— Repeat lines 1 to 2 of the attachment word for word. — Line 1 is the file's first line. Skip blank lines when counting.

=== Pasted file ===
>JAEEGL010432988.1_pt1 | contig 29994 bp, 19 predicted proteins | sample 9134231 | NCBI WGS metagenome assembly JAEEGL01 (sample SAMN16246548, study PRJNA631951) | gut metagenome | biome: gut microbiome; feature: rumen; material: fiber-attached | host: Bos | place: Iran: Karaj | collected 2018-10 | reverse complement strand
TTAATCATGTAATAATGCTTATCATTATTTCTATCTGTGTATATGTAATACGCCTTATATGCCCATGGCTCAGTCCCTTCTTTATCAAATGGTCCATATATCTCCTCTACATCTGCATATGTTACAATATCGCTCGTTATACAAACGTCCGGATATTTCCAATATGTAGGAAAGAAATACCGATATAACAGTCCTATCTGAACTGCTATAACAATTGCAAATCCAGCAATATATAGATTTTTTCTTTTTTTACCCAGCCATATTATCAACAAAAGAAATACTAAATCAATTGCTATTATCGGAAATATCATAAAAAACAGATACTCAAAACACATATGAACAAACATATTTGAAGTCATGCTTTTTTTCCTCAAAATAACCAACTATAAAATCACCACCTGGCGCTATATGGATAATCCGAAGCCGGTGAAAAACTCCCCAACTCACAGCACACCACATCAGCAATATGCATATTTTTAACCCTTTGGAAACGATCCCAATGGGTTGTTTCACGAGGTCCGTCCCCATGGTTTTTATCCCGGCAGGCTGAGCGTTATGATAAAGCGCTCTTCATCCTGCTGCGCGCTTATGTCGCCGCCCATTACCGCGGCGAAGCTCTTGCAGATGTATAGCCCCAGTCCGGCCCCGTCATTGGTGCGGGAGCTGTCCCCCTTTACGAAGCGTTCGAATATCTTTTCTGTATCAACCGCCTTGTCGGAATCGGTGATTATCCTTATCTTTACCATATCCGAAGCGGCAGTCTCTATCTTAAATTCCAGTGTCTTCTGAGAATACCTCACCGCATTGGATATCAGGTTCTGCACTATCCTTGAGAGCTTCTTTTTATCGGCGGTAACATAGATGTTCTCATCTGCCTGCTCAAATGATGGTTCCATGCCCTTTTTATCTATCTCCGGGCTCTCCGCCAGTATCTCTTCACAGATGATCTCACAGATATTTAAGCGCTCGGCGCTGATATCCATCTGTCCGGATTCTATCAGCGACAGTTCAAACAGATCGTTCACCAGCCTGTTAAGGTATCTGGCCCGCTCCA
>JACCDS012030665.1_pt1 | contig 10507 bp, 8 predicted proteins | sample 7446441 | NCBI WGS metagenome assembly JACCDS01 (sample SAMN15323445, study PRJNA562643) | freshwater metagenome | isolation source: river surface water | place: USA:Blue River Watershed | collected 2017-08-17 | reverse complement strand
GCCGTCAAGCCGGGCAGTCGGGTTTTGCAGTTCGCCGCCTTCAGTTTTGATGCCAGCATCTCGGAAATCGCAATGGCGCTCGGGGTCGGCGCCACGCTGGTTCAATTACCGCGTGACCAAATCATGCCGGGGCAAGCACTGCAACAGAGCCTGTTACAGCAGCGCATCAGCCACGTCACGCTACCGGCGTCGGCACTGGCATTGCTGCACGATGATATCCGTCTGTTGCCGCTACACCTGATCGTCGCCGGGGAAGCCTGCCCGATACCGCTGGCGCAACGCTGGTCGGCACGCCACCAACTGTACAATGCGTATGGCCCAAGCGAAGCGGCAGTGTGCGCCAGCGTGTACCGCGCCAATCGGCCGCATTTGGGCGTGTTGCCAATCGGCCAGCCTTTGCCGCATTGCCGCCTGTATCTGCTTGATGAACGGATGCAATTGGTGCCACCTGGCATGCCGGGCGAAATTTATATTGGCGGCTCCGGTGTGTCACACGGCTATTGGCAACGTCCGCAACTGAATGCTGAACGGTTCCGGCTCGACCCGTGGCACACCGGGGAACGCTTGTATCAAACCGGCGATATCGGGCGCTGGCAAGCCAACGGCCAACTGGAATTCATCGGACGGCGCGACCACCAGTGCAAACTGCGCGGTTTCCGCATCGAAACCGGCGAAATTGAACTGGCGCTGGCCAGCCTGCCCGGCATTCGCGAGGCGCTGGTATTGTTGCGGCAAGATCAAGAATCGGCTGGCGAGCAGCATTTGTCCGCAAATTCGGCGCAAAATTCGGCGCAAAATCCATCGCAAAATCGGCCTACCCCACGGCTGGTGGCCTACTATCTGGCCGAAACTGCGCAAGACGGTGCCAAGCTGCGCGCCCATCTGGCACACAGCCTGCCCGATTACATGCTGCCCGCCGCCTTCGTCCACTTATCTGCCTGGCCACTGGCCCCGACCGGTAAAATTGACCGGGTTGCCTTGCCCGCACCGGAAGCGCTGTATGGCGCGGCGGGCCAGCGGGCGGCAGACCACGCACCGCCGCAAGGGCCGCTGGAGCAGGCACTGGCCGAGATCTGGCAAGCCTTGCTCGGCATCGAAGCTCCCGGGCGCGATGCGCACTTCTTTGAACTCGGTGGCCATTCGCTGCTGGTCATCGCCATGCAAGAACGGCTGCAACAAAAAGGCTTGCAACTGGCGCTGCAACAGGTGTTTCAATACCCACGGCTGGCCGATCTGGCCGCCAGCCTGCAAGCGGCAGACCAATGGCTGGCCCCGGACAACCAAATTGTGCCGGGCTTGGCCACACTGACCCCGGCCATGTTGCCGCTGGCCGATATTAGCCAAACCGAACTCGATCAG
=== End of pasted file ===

>JAEEGL010432988.1_pt1 | contig 29994 bp, 19 predicted proteins | sample 9134231 | NCBI WGS metagenome assembly JAEEGL01 (sample SAMN16246548, study PRJNA631951) | gut metagenome | biome: gut microbiome; feature: rumen; material: fiber-attached | host: Bos | place: Iran: Karaj | collected 2018-10 | reverse complement strand
TTAATCATGTAATAATGCTTATCATTATTTCTATCTGTGTATATGTAATACGCCTTATATGCCCATGGCTCAGTCCCTTCTTTATCAAATGGTCCATATATCTCCTCTACATCTGCATATGTTACAATATCGCTCGTTATACAAACGTCCGGATATTTCCAATATGTAGGAAAGAAATACCGATATAACAGTCCTATCTGAACTGCTATAACAATTGCAAATCCAGCAATATATAGATTTTTTCTTTTTTTACCCAGCCATATTATCAACAAAAGAAATACTAAATCAATTGCTATTATCGGAAATATCATAAAAAACAGATACTCAAAACACATATGAACAAACATATTTGAAGTCATGCTTTTTTTCCTCAAAATAACCAACTATAAAATCACCACCTGGCGCTATATGGATAATCCGAAGCCGGTGAAAAACTCCCCAACTCACAGCACACCACATCAGCAATATGCATATTTTTAACCCTTTGGAAACGATCCCAATGGGTTGTTTCACGAGGTCCGTCCCCATGGTTTTTATCCCGGCAGGCTGAGCGTTATGATAAAGCGCTCTTCATCCTGCTGCGCGCTTATGTCGCCGCCCATTACCGCGGCGAAGCTCTTGCAGATGTATAGCCCCAGTCCGGCCCCGTCATTGGTGCGGGAGCTGTCCCCCTTTACGAAGCGTTCGAATATCTTTTCTGTATCAACCGCCTTGTCGGAATCGGTGATTATCCTTATCTTTACCATATCCGAAGCGGCAGTCTCTATCTTAAATTCCAGTGTCTTCTGAGAATACCTCACCGCATTGGATATCAGGTTCTGCACTATCCTTGAGAGCTTCTTTTTATCGGCGGTAACATAGATGTTCTCATCTGCCTGCTCAAATGATGGTTCCATGCCCTTTTTATCTATCTCCGGGCTCTCCGCCAGTATCTCTTCACAGATGATCTCACAGATATTTAAGCGCTCGGCGCTGATATCCATCTGTCCGGATTCTATCAGCGACAGTTCAAACAGATCGTTCACCAGCCTGTTAAGGTATCTGGCCCGCTCCA